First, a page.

You may not have noticed it, but over the past year Google has bought eight robotics companies. Its most recent acquisition is an outfit called Boston Dynamics, which makes the nearest thing to a mechanical mule that you are ever likely to see. It is called Big Dog and it walks, runs, climbs and carries heavy loads. It is the size of a large dog or small mule — about 1m long, 76.2cm tall, weighs 109kg, has four legs that are articulated like an animal’s, runs at 6.5kph, climbs slopes up to 35 degrees, walks across rubble, climbs muddy hiking trails, walks in snow and water, carries a 154kg load, can toss breeze blocks and can recover its balance when walking on ice after absorbing a hefty sideways kick.
You do not believe me? Well, just head over to YouTube and search for “Boston Dynamics.” There, you will find not only a fascinating video of Big Dog in action, but also confirmation that its maker has a menagerie of mechanical beasts, some of them humanoid in form, others resembling predatory animals. You will not be surprised to learn that most have been developed on military contracts, including some issued by the US’ Defense Advanced Research Projects Agency, the outfit that originally funded the development of the Internet.
Should we be concerned about this? Yes, but not in the way you might first think. The notion that Google is assembling a droid army that will one day give it a Star Wars capability seems implausible (even if we make allowances for the fact that its mobile software is called android). No; what makes the robotics acquisitions interesting is what they reveal about the scale of Google’s ambitions. For this is a company whose like we have not seen before.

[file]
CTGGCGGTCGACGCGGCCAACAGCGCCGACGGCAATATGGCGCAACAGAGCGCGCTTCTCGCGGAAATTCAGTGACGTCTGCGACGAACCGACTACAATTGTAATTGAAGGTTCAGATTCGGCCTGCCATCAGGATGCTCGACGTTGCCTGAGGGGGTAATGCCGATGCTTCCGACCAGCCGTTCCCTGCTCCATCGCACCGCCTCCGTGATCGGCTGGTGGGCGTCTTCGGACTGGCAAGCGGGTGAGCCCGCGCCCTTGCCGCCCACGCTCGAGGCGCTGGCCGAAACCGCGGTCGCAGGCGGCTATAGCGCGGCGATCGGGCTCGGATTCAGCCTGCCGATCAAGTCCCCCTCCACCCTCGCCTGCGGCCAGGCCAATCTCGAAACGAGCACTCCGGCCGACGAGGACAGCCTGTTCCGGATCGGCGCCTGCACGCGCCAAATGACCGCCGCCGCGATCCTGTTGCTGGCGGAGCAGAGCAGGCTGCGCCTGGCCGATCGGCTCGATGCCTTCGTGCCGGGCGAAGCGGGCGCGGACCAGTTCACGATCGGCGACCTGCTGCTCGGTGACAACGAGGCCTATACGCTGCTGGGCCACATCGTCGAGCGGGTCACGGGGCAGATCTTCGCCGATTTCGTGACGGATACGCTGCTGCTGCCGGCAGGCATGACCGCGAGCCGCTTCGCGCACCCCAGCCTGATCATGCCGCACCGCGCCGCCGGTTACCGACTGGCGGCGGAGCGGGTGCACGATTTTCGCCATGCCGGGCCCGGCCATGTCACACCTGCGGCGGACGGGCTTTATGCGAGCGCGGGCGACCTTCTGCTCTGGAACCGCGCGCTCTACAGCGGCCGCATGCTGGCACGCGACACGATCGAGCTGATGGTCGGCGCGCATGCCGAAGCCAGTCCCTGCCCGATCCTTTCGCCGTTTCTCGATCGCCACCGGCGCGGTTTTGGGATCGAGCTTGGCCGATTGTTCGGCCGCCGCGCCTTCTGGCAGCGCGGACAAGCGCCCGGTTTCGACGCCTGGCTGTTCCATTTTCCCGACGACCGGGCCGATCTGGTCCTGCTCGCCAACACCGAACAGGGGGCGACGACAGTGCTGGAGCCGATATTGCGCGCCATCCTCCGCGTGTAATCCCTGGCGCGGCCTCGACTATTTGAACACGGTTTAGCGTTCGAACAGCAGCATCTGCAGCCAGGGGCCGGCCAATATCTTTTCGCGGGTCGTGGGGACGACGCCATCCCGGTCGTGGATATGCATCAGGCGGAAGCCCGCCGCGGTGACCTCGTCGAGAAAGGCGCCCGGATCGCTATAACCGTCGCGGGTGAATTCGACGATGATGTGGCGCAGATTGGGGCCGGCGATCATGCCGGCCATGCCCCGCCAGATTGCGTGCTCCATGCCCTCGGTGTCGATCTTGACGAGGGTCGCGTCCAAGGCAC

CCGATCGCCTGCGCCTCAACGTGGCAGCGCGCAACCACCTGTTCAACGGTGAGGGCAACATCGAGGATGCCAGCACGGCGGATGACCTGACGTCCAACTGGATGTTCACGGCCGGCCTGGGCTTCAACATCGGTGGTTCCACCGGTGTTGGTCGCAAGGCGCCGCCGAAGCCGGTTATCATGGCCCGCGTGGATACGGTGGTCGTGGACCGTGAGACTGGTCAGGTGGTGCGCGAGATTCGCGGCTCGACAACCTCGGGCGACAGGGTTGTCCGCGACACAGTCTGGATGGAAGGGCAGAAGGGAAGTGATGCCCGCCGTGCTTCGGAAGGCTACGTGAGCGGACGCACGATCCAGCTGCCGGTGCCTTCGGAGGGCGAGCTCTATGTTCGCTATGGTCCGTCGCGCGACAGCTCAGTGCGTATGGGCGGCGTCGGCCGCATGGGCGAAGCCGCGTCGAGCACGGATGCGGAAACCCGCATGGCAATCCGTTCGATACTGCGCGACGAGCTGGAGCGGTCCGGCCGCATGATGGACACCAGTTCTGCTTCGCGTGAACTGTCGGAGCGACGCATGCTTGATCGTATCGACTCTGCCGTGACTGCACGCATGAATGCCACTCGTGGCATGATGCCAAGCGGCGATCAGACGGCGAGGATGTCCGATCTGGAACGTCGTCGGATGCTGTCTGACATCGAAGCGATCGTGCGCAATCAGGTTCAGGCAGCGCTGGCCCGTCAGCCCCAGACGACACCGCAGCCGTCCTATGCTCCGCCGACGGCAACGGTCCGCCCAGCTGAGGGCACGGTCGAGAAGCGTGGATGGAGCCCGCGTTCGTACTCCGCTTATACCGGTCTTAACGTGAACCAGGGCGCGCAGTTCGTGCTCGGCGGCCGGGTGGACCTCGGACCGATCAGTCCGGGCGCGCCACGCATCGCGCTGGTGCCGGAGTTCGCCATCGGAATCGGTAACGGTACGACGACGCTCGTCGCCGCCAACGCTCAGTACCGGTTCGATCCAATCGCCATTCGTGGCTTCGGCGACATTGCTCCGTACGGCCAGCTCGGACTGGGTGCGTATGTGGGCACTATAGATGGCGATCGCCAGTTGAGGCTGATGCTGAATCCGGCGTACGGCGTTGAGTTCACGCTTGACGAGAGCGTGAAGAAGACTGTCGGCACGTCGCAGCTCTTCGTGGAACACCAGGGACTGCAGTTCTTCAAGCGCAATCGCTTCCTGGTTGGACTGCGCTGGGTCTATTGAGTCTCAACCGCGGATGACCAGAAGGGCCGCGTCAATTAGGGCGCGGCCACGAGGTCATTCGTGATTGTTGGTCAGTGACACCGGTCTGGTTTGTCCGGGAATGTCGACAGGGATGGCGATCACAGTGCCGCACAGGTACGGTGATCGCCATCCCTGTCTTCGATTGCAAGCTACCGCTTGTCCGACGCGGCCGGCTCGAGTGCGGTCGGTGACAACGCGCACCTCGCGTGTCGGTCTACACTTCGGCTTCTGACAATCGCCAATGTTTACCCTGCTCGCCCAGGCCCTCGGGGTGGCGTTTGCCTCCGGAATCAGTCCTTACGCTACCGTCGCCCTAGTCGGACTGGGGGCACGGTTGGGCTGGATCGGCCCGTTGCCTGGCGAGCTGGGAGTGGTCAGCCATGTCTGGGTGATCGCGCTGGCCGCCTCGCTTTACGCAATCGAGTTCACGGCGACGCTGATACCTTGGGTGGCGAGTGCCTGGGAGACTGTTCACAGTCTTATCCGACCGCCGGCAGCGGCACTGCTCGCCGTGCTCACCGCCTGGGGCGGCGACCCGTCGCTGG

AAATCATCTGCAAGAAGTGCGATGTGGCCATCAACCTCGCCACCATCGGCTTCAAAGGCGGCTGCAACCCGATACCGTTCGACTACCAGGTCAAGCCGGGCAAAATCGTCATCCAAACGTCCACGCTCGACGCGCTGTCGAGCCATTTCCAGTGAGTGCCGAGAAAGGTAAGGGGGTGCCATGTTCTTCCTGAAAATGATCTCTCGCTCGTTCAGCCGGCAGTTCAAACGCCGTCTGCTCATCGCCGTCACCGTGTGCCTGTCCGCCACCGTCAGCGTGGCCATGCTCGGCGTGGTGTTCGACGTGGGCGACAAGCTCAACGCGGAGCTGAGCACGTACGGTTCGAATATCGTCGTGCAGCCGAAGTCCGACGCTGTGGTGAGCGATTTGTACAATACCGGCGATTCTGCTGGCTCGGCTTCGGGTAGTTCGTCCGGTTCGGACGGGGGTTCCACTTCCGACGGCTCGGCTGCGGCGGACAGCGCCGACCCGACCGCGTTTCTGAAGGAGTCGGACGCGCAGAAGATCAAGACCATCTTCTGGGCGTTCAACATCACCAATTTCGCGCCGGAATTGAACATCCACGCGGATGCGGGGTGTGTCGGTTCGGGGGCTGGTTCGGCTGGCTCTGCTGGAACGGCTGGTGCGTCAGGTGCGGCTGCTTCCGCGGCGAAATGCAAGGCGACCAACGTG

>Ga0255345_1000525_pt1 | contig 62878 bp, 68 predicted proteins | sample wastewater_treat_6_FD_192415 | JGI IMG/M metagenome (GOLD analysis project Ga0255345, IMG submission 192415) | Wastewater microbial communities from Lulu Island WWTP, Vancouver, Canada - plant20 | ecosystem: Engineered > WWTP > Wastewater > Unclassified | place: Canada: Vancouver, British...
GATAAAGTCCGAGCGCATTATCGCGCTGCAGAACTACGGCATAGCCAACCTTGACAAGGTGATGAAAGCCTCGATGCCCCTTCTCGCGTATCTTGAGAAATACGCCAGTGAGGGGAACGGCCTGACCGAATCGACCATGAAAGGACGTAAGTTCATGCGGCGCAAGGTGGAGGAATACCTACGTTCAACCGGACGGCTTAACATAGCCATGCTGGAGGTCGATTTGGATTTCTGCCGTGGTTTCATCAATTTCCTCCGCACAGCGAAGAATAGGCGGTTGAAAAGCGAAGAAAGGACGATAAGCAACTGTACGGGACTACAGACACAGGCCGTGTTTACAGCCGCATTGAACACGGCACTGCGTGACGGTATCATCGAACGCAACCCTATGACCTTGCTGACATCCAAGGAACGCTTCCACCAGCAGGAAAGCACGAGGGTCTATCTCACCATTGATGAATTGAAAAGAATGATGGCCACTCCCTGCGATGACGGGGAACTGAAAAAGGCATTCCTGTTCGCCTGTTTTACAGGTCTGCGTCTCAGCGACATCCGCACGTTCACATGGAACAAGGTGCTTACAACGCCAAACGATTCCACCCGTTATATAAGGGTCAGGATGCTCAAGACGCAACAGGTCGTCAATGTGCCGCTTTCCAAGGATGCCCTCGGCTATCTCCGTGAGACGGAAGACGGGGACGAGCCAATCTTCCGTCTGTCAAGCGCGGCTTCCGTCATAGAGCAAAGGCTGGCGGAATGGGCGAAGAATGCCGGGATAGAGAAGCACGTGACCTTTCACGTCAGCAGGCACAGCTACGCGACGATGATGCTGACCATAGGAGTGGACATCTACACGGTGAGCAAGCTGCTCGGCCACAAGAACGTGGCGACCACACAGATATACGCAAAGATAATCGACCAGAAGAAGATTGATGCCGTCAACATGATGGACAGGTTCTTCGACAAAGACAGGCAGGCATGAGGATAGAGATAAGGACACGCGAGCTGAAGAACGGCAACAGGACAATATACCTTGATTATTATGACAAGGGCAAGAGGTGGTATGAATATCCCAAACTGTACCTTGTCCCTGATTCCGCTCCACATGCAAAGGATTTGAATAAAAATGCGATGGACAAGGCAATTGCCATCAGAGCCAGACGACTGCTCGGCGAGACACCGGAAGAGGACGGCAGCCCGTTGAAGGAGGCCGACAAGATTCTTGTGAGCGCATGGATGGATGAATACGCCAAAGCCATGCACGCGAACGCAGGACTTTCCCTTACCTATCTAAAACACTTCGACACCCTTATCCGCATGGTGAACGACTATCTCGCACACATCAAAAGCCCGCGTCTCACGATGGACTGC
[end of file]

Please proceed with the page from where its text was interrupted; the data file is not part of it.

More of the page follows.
Google is run by two youngish men, Larry Page and Sergey Brin, who are, in a literal sense, visionaries. Google’s shareholding structure gives them untrammeled power: While other companies have to fret about the opinion of Wall Street, quarterly results and so on, the Google boys can do as they please.
Where most public companies — and all governments — nowadays have little desire for risk, they appear to have an insatiable appetite for it. One reason for this is that Google’s dominance of search and online advertising provides a continuous flow of unimaginable revenues. The company exercises a gravitational pull on the most talented intellects in their field — software. Since software is pure thought-stuff, collective IQ is all that matters in this business. Google has it in spades.
What drives the Google founders is an acute understanding of the possibilities that long-term developments in information technology have deposited in mankind’s lap. Computing power has been doubling every 18 months since 1956. Bandwidth has been tripling and electronic storage capacity has been quadrupling every year. Put those trends together and the only reasonable inference is that our assumptions about what networked machines can and cannot do need urgently to be updated.
However, most of us have failed to do that and have, instead, clung wistfully to old certainties about the unique capabilities (and therefore superiority) of humans. Thus we assumed that the task of safely driving a car in crowded urban conditions would be, for the foreseeable future, a task that only we could do. Similarly, we imagined that realtime translation between two languages would remain the exclusive preserve of humans. And so on.